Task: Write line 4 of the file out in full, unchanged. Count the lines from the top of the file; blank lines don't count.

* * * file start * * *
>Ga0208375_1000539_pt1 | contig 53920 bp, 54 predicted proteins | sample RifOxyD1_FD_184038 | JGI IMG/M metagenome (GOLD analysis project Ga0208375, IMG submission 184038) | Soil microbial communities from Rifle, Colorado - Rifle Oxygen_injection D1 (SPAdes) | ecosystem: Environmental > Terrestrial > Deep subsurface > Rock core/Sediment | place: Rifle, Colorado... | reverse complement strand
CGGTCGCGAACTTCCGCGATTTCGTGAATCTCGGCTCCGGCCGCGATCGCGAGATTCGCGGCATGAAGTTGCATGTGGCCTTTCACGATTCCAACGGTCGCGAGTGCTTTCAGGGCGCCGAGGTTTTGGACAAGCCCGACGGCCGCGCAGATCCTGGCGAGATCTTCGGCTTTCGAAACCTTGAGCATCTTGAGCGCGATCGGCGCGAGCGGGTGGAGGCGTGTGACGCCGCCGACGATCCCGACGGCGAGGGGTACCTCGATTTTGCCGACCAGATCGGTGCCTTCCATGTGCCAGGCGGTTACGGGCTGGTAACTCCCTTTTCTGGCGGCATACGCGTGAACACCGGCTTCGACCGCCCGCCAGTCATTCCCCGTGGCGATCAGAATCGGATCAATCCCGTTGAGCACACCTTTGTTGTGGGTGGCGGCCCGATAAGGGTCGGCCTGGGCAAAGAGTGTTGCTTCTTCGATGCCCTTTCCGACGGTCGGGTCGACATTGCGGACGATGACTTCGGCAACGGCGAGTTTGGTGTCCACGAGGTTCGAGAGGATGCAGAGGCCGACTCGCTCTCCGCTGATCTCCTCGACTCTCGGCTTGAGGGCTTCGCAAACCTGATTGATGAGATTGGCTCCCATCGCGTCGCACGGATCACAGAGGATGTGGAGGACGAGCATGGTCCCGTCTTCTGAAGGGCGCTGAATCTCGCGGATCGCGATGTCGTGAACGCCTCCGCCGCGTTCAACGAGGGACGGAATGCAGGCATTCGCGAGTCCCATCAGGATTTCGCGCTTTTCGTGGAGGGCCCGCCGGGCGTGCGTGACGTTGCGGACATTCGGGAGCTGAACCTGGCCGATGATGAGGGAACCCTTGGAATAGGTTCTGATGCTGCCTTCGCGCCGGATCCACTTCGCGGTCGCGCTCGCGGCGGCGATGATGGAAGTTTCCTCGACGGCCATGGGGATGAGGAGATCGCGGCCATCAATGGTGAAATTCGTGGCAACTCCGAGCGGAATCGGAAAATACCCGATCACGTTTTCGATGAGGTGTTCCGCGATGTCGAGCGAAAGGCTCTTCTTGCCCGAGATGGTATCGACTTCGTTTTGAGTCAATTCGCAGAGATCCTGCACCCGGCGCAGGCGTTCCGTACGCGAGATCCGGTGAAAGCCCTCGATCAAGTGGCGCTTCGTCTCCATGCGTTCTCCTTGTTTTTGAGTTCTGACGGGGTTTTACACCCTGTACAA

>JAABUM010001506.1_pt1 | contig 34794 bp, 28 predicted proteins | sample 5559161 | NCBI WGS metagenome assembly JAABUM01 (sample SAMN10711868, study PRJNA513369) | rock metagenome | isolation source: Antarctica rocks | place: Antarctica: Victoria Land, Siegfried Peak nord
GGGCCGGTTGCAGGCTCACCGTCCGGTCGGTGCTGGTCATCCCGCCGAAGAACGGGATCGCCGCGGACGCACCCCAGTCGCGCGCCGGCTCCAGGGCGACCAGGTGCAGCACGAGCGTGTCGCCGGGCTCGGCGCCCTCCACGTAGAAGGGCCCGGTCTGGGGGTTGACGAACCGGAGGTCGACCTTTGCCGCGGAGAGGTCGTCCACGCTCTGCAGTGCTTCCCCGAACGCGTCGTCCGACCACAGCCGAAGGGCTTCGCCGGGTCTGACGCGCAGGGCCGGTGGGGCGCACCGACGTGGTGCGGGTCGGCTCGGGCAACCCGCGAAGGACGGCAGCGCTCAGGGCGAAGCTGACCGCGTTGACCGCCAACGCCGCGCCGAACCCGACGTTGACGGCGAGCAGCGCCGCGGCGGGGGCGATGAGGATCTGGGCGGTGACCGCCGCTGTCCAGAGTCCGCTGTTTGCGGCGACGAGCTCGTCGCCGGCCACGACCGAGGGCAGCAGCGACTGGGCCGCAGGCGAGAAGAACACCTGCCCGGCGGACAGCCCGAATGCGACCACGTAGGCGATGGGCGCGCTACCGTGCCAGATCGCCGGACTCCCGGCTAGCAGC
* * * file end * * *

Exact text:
GGGCCGGTTGCAGGCTCACCGTCCGGTCGGTGCTGGTCATCCCGCCGAAGAACGGGATCGCCGCGGACGCACCCCAGTCGCGCGCCGGCTCCAGGGCGACCAGGTGCAGCACGAGCGTGTCGCCGGGCTCGGCGCCCTCCACGTAGAAGGGCCCGGTCTGGGGGTTGACGAACCGGAGGTCGACCTTTGCCGCGGAGAGGTCGTCCACGCTCTGCAGTGCTTCCCCGAACGCGTCGTCCGACCACAGCCGAAGGGCTTCGCCGGGTCTGACGCGCAGGGCCGGTGGGGCGCACCGACGTGGTGCGGGTCGGCTCGGGCAACCCGCGAAGGACGGCAGCGCTCAGGGCGAAGCTGACCGCGTTGACCGCCAACGCCGCGCCGAACCCGACGTTGACGGCGAGCAGCGCCGCGGCGGGGGCGATGAGGATCTGGGCGGTGACCGCCGCTGTCCAGAGTCCGCTGTTTGCGGCGACGAGCTCGTCGCCGGCCACGACCGAGGGCAGCAGCGACTGGGCCGCAGGCGAGAAGAACACCTGCCCGGCGGACAGCCCGAATGCGACCACGTAGGCGATGGGCGCGCTACCGTGCCAGATCGCCGGACTCCCGGCTAGCAGC